Wednesday, December 1, 2010


First of all, Happy December. Christmas is catching up fast. Are you all ready for it? We've got snow on the ground here and it really feels like winter.

Today's Weightloss Wednesday again. We’ve discussed fruits, veggies and proteins so it’s only right that we discuss carbohydrates in a healthy diet.

In the past few years, carbs have gotten a bad rep. We’ve all seen those high protein/low-or-no carb diets. They’ve been popular for quite a while. Carbs aren’t the villain. As with anything, they just need to be eaten in moderation and there are some that are better than others.

Carbohydrates are an essential nutrient and they’re easily converted into energy by your body. Glucose, which is a sugar, is essential fuel for the brain. Obviously carbs have their place in a healthy diet.

As I mentioned, some are better choices than others. As a rule, the more natural and unrefined it is, the healthier it is. A low glycemic index (GI) is also an indicator of a good choice.

The GI classifies carbohydrates by their immediate effect on our blood sugar. Carbs that are converted to glucose very fast have a high GI value. Those that metabolize slowly have a low GI. Here’s a link to the Glycemic Index so you can check out your own choices.

So what are good carbohydrate choices?

1. Fruits and vegetables. They’re usually low in calories and high in nutrients.
2. Whole grains. Unrefined carbs are higher in fiber and keep you feeling full longer. Companies are making it easier for us with whole grain pastas and noodles and brown rice. Choosing wholegrain bread when possible is another way to make better choices.
3. Potatoes. These have higher GI values. New white potatoes are better choices, but sweet potatoes are the best of all. I’ve even seen sweet potato french fries in the freezer section. Potatoes are fat-free and their higher GI can be reduced by eating them with other low GI foods as part of the same meal.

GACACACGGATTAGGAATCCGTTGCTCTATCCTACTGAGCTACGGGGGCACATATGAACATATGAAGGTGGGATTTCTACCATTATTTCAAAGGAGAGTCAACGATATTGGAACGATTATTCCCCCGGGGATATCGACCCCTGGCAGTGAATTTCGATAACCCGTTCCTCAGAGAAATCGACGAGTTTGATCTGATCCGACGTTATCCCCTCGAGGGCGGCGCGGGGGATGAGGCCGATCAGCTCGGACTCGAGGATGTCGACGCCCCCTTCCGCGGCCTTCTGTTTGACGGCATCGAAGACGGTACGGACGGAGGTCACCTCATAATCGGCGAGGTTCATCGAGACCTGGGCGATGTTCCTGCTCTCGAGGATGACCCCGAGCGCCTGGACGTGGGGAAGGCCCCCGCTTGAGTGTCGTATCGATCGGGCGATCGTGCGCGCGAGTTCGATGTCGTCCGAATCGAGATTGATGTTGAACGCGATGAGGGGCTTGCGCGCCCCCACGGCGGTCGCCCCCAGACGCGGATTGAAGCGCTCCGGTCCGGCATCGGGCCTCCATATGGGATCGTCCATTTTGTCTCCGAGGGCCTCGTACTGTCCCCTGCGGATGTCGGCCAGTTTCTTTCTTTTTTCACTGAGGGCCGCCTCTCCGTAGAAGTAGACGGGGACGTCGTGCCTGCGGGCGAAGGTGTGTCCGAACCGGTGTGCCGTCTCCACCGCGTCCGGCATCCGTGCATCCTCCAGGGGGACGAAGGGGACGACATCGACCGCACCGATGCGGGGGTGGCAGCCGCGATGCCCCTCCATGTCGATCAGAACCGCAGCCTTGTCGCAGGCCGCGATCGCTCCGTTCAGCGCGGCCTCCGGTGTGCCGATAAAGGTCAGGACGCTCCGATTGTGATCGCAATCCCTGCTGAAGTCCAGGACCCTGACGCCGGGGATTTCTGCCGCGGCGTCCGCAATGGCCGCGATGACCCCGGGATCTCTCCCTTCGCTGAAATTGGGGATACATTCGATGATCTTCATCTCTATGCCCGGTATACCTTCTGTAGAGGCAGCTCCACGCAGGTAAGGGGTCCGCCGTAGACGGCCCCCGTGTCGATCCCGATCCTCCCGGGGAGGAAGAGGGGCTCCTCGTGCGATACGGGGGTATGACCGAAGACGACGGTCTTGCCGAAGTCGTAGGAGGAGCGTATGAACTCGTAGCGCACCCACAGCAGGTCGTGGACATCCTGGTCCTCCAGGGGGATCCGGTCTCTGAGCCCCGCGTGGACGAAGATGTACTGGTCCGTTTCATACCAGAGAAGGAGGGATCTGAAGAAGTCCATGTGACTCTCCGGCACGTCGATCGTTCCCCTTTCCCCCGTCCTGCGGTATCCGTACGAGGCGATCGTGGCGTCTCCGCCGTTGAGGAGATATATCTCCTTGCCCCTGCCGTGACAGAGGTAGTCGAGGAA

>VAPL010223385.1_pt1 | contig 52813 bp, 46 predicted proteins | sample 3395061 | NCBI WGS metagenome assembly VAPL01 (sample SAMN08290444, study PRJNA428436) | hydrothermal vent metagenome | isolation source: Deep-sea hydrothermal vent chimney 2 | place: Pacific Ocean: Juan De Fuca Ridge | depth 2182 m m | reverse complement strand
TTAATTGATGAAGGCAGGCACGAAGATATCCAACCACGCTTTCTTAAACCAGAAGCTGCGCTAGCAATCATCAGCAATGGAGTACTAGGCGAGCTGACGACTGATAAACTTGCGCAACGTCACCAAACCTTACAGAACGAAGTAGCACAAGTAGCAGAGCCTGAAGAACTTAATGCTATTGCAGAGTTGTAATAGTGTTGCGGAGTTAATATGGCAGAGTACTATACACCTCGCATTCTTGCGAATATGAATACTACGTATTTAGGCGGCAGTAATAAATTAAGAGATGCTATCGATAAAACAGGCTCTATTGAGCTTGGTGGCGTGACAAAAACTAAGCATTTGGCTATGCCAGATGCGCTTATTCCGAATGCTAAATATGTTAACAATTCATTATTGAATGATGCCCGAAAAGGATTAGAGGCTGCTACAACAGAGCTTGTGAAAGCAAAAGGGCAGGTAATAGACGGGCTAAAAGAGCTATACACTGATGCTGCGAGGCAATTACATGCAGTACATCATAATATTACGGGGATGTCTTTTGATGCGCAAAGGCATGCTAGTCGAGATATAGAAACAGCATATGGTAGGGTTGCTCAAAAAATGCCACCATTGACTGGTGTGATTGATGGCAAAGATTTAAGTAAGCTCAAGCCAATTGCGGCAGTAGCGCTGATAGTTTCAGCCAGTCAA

How many do we need? If we’re making smarter choices and eating less refined carbs, anything between 40 and 60 percent of your daily calories can come from carbs. Lower carb is fine, but try to avoid the very low carb diets except for very short periods of time. Yeah, remember when I said glucose was food for the brain? ‘Nuf said.

I’ve always had a love/hate relationship with carbs. I loved them and they loved me back since they wanted to stick around, but I hated how my body looked. These days, I’ve got a better self-image and I’m making better choices. I’m learning that anything is okay in moderation.

What about you? How do you feel about carbs? Have you done the very low carb diets? How did you do? Would you do it again?


LaVerne Clark said...

Snow on the ground? It sounds so wonderful! We have blazing hot, sunny weather at the moment. Our first day of Summer. Wanna swap for a while? : )

Just wanted to be the first to say - HAPPY RELEASE DAY - from a fellow Jewel of the Night : ) I've bought yours already, and started reading it, but had to put it down because of the demands of children! Now it's my time, so I'll see you later, I'm off to enjoy a good read!


Linda Morris, Romance writer said...

I avoided the low-carb craze because I figured it would be impossible to stick with. But I'm high risk for type II diabetes and now have been diagnosed as pre-diabetic at age 39, so I'm learning to refigure what I consider impossible. A healthy diabetic diet is not extremely low in carbs, but you do have to balance carbs with fiber, fat, and protein to slow their absorption, and to pick and choose your carbs carefully. Obviously, fruits and veggies, legumes, and whole grains are better choices than white flour and sugary foods. When I switched to this type of diet to manage prediabetes, I lost about 22 lbs. almost effortlessly. My weight loss has stalled and I'm still about 20 lbs. overweight, but I'm much better than I was. It's not that hard to do, either. Like you say, moderation in all things.

Anonymous said...

Thanks for the glycemic index link. Been looking everywhere for it!
Liz Arnold
Message to Love
The Wild Rose Press

Post a Comment